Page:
Rancher Richard Wetherill, and natural history student George H. Pepper from the American Museum of Natural History, began excavations at Pueblo Bonito in 1896 and ended in 1900. These excavations were financed by B. Talbot Hyde and Frederick E. Hyde, Jr. of New York City, who were philanthropists and collectors. During this time, the two men uncovered 190 rooms and photographed and mapped all major structures in the canyon. The Hydes donated the resulting large collection of artifacts to the American Museum of Natural History. After the excavation, Wetherill sought to gain personal control of parts of Chaco Canyon, including Pueblo Bonito, Chetro Ketl and Pueblo Del Arroyo. He filed a homestead entry on these ruins, which was invalidated by the General Land Office in 1904 when the federal government took formal possession of these lands. Wetherill was required to stop his ongoing excavations on federal property, but continued to run a trading post at Chaco Canyon until his death in 1910.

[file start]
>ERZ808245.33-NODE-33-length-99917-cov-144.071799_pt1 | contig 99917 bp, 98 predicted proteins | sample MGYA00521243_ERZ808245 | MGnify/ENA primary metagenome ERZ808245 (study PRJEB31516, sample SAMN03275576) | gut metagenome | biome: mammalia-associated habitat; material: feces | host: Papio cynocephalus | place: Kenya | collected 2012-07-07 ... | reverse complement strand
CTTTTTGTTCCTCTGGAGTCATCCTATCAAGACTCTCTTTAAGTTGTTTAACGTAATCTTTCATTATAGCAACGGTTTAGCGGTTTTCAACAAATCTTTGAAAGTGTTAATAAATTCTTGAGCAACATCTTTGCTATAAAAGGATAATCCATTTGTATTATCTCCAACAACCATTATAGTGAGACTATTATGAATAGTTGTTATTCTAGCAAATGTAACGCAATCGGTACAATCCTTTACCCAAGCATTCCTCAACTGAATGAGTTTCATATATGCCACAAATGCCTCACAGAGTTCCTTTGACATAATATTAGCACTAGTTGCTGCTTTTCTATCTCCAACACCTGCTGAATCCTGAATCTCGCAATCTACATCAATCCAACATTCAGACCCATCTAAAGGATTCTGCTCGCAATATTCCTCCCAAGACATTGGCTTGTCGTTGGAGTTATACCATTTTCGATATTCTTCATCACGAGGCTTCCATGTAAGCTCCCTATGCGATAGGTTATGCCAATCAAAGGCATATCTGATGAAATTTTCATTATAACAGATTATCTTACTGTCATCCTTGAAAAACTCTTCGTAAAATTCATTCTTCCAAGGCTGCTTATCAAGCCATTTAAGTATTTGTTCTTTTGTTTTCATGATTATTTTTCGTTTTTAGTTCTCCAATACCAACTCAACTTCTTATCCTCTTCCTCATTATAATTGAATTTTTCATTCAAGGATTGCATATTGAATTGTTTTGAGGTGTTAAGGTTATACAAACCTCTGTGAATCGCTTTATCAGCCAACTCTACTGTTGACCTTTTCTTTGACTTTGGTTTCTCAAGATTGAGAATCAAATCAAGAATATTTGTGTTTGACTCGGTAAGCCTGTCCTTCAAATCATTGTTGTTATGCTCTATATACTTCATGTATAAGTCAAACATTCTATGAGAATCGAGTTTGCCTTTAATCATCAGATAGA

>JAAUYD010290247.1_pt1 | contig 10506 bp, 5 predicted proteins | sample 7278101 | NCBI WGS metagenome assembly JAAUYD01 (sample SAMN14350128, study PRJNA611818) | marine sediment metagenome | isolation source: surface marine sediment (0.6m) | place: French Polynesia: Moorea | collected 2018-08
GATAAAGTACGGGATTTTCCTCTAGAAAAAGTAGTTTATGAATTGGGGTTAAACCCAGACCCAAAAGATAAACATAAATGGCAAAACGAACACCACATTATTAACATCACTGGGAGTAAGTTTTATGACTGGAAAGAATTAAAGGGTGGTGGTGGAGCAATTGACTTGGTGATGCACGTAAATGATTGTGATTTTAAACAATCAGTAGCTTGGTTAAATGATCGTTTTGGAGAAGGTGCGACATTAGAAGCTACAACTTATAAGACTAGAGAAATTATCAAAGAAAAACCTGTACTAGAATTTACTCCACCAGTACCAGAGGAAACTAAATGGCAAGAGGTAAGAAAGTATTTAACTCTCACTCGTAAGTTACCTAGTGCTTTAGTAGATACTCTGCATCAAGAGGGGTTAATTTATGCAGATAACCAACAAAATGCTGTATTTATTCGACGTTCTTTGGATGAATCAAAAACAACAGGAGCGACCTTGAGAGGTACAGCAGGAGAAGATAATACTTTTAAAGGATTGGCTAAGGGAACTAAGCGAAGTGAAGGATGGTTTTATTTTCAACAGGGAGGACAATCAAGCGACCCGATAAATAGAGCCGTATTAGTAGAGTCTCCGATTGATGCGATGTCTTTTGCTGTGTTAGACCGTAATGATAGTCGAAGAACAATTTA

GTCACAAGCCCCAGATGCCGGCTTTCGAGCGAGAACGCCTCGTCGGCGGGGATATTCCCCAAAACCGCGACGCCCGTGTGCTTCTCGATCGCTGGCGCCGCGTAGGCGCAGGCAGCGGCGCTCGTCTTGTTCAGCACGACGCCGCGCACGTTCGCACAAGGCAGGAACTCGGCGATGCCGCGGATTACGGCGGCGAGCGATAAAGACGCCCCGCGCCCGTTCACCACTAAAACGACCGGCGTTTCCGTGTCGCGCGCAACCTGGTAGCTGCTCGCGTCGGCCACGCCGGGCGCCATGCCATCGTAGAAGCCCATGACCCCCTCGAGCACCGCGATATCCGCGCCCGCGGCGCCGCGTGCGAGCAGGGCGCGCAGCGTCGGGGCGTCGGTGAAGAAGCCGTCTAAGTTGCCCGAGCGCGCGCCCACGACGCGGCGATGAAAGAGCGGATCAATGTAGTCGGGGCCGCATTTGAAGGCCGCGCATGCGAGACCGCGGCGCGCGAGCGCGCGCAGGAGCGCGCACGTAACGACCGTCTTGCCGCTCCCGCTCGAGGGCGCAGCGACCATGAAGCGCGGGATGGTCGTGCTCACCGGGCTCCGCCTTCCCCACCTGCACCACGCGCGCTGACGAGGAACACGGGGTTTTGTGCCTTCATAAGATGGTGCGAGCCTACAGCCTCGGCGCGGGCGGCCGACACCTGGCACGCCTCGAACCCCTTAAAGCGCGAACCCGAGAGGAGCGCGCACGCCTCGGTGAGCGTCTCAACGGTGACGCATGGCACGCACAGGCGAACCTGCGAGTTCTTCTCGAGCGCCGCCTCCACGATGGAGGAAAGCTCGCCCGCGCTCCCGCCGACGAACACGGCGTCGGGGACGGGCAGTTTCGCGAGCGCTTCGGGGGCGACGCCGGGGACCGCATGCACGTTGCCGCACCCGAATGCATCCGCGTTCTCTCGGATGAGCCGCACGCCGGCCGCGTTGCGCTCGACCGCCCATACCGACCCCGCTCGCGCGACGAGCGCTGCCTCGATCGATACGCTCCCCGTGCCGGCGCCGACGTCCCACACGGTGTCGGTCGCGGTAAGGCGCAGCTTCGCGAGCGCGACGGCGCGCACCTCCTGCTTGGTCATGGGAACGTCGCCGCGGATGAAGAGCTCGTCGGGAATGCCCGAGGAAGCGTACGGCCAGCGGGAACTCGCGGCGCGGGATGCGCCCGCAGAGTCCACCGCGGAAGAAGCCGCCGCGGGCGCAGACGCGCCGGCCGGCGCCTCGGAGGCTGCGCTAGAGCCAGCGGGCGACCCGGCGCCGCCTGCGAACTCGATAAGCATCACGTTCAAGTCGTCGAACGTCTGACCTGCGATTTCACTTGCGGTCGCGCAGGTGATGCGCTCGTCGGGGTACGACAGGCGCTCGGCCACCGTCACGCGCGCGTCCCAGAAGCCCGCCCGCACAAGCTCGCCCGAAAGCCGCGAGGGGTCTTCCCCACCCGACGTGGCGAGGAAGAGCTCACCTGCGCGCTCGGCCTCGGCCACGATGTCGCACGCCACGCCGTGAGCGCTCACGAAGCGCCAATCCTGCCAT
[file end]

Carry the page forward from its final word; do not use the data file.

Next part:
Pueblo Bonito is divided into two sections by a precisely aligned wall, running north to south, through the central plaza. A Great Kiva is placed on either side of the wall, creating a symmetrical pattern common to many of the Great Houses. In addition to the great kivas, over thirty other kivas or ceremonial structures have been found, many also associated with the large central courtyard. Interior living spaces were quite large by the standards of the Ancient Pueblo.